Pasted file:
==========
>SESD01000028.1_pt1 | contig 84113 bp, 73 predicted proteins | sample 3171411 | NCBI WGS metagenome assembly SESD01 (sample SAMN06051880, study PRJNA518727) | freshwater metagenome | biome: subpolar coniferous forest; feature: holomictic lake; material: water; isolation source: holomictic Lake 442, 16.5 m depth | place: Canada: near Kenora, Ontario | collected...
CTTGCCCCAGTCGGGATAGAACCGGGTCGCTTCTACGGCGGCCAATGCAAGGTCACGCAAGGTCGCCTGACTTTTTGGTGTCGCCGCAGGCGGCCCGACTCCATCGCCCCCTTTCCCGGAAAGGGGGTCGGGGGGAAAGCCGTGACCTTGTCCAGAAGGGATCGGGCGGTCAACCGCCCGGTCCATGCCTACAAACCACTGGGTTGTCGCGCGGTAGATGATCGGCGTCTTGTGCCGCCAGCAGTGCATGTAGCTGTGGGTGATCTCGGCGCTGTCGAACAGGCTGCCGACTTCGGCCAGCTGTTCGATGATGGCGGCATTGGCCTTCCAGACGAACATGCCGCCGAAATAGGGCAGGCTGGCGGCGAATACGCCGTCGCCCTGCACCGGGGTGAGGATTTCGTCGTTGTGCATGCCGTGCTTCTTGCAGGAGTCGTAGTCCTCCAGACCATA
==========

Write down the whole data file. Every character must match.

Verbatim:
>SESD01000028.1_pt1 | contig 84113 bp, 73 predicted proteins | sample 3171411 | NCBI WGS metagenome assembly SESD01 (sample SAMN06051880, study PRJNA518727) | freshwater metagenome | biome: subpolar coniferous forest; feature: holomictic lake; material: water; isolation source: holomictic Lake 442, 16.5 m depth | place: Canada: near Kenora, Ontario | collected...
CTTGCCCCAGTCGGGATAGAACCGGGTCGCTTCTACGGCGGCCAATGCAAGGTCACGCAAGGTCGCCTGACTTTTTGGTGTCGCCGCAGGCGGCCCGACTCCATCGCCCCCTTTCCCGGAAAGGGGGTCGGGGGGAAAGCCGTGACCTTGTCCAGAAGGGATCGGGCGGTCAACCGCCCGGTCCATGCCTACAAACCACTGGGTTGTCGCGCGGTAGATGATCGGCGTCTTGTGCCGCCAGCAGTGCATGTAGCTGTGGGTGATCTCGGCGCTGTCGAACAGGCTGCCGACTTCGGCCAGCTGTTCGATGATGGCGGCATTGGCCTTCCAGACGAACATGCCGCCGAAATAGGGCAGGCTGGCGGCGAATACGCCGTCGCCCTGCACCGGGGTGAGGATTTCGTCGTTGTGCATGCCGTGCTTCTTGCAGGAGTCGTAGTCCTCCAGACCATA